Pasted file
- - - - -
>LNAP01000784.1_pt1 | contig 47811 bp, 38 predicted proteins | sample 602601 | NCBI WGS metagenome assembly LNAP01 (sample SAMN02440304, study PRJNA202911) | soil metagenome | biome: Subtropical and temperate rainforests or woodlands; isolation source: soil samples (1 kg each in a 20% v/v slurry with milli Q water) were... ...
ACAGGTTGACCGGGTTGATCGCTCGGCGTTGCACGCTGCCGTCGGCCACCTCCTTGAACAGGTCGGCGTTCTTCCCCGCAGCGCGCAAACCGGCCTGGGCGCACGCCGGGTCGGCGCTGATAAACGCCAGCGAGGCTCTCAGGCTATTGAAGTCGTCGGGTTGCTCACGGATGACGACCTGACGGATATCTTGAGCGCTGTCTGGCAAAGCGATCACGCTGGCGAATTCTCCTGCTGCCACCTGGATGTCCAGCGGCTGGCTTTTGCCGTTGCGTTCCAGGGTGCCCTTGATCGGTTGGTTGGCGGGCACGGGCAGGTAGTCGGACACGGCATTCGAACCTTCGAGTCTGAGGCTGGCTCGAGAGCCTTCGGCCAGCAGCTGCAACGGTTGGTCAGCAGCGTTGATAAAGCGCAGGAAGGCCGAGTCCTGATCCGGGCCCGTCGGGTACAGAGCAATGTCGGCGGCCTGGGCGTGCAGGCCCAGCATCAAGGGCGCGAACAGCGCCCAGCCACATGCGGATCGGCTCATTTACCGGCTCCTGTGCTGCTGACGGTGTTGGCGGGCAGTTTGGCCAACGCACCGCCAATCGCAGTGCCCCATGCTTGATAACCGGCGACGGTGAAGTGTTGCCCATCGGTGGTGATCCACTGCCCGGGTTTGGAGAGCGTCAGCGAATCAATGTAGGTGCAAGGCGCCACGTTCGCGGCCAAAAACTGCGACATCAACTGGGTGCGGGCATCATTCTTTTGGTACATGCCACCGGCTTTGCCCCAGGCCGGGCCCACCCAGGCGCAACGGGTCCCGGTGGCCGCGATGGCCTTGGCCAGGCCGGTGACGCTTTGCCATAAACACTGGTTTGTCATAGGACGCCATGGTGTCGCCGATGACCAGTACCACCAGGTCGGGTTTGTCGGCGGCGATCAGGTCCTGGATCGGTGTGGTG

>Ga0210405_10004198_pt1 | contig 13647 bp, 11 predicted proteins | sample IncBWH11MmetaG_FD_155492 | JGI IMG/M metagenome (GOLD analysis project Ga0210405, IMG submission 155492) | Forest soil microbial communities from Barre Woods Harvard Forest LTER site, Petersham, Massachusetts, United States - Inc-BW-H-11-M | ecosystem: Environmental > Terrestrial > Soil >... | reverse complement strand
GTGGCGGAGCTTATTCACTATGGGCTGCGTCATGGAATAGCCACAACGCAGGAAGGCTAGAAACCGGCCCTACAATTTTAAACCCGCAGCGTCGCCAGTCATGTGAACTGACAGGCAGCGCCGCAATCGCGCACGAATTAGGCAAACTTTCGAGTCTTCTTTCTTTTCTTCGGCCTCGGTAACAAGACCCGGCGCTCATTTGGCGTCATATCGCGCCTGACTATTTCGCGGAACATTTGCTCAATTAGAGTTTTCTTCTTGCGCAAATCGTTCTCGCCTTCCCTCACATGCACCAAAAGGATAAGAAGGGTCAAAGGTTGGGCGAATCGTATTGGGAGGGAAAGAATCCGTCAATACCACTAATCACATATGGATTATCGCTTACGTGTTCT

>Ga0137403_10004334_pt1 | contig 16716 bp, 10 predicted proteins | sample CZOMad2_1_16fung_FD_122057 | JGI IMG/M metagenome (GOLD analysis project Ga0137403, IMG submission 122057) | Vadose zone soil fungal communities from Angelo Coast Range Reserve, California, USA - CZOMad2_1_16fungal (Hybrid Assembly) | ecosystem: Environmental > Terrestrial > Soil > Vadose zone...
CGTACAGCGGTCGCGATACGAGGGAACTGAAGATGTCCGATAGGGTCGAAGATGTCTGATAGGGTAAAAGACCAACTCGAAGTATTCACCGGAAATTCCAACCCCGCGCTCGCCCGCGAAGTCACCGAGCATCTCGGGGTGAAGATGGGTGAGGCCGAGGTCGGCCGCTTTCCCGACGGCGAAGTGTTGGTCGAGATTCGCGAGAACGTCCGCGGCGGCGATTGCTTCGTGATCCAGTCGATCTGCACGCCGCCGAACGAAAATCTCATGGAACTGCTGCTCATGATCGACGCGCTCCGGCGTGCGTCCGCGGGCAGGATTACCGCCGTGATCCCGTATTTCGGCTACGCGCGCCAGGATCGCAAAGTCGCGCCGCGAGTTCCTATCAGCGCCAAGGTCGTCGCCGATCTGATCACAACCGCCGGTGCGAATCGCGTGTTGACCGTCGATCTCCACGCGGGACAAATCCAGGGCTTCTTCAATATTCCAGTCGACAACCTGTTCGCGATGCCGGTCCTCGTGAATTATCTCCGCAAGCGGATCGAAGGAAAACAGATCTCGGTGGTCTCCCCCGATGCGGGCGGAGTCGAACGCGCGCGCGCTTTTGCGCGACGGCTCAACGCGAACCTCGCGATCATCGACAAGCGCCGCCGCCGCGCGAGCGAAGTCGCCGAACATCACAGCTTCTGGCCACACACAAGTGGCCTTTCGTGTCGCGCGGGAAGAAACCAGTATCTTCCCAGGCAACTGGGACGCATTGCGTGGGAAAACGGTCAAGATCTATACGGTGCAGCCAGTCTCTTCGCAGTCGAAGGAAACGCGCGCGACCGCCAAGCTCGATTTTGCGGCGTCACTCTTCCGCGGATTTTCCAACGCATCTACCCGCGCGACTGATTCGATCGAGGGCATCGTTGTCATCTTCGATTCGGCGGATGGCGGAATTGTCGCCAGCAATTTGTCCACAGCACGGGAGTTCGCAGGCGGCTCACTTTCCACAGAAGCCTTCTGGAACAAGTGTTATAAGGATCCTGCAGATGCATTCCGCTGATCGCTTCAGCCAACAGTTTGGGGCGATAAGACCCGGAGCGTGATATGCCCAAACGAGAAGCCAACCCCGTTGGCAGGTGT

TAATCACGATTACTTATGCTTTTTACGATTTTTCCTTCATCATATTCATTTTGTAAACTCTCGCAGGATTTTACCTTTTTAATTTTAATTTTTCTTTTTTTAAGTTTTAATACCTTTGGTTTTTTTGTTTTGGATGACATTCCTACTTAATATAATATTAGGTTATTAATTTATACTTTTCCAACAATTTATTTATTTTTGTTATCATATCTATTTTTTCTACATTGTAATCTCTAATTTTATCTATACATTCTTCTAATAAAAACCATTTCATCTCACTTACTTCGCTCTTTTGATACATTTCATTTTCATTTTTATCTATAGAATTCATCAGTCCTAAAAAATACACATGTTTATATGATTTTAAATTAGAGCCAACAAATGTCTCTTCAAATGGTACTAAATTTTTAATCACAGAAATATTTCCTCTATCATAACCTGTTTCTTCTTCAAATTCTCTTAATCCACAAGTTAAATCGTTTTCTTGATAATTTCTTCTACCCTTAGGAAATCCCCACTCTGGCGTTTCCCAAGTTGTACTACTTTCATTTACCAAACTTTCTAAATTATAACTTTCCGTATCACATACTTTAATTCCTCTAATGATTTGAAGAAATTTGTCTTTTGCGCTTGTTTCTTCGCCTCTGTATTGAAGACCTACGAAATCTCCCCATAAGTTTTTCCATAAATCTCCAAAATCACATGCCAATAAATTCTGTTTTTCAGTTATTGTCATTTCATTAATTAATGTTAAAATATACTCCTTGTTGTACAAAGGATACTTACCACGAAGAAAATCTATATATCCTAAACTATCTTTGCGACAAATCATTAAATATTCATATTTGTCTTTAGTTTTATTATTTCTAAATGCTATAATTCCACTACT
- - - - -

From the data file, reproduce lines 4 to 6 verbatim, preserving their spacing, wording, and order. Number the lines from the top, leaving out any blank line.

GTGGCGGAGCTTATTCACTATGGGCTGCGTCATGGAATAGCCACAACGCAGGAAGGCTAGAAACCGGCCCTACAATTTTAAACCCGCAGCGTCGCCAGTCATGTGAACTGACAGGCAGCGCCGCAATCGCGCACGAATTAGGCAAACTTTCGAGTCTTCTTTCTTTTCTTCGGCCTCGGTAACAAGACCCGGCGCTCATTTGGCGTCATATCGCGCCTGACTATTTCGCGGAACATTTGCTCAATTAGAGTTTTCTTCTTGCGCAAATCGTTCTCGCCTTCCCTCACATGCACCAAAAGGATAAGAAGGGTCAAAGGTTGGGCGAATCGTATTGGGAGGGAAAGAATCCGTCAATACCACTAATCACATATGGATTATCGCTTACGTGTTCT

>Ga0137403_10004334_pt1 | contig 16716 bp, 10 predicted proteins | sample CZOMad2_1_16fung_FD_122057 | JGI IMG/M metagenome (GOLD analysis project Ga0137403, IMG submission 122057) | Vadose zone soil fungal communities from Angelo Coast Range Reserve, California, USA - CZOMad2_1_16fungal (Hybrid Assembly) | ecosystem: Environmental > Terrestrial > Soil > Vadose zone...
CGTACAGCGGTCGCGATACGAGGGAACTGAAGATGTCCGATAGGGTCGAAGATGTCTGATAGGGTAAAAGACCAACTCGAAGTATTCACCGGAAATTCCAACCCCGCGCTCGCCCGCGAAGTCACCGAGCATCTCGGGGTGAAGATGGGTGAGGCCGAGGTCGGCCGCTTTCCCGACGGCGAAGTGTTGGTCGAGATTCGCGAGAACGTCCGCGGCGGCGATTGCTTCGTGATCCAGTCGATCTGCACGCCGCCGAACGAAAATCTCATGGAACTGCTGCTCATGATCGACGCGCTCCGGCGTGCGTCCGCGGGCAGGATTACCGCCGTGATCCCGTATTTCGGCTACGCGCGCCAGGATCGCAAAGTCGCGCCGCGAGTTCCTATCAGCGCCAAGGTCGTCGCCGATCTGATCACAACCGCCGGTGCGAATCGCGTGTTGACCGTCGATCTCCACGCGGGACAAATCCAGGGCTTCTTCAATATTCCAGTCGACAACCTGTTCGCGATGCCGGTCCTCGTGAATTATCTCCGCAAGCGGATCGAAGGAAAACAGATCTCGGTGGTCTCCCCCGATGCGGGCGGAGTCGAACGCGCGCGCGCTTTTGCGCGACGGCTCAACGCGAACCTCGCGATCATCGACAAGCGCCGCCGCCGCGCGAGCGAAGTCGCCGAACATCACAGCTTCTGGCCACACACAAGTGGCCTTTCGTGTCGCGCGGGAAGAAACCAGTATCTTCCCAGGCAACTGGGACGCATTGCGTGGGAAAACGGTCAAGATCTATACGGTGCAGCCAGTCTCTTCGCAGTCGAAGGAAACGCGCGCGACCGCCAAGCTCGATTTTGCGGCGTCACTCTTCCGCGGATTTTCCAACGCATCTACCCGCGCGACTGATTCGATCGAGGGCATCGTTGTCATCTTCGATTCGGCGGATGGCGGAATTGTCGCCAGCAATTTGTCCACAGCACGGGAGTTCGCAGGCGGCTCACTTTCCACAGAAGCCTTCTGGAACAAGTGTTATAAGGATCCTGCAGATGCATTCCGCTGATCGCTTCAGCCAACAGTTTGGGGCGATAAGACCCGGAGCGTGATATGCCCAAACGAGAAGCCAACCCCGTTGGCAGGTGT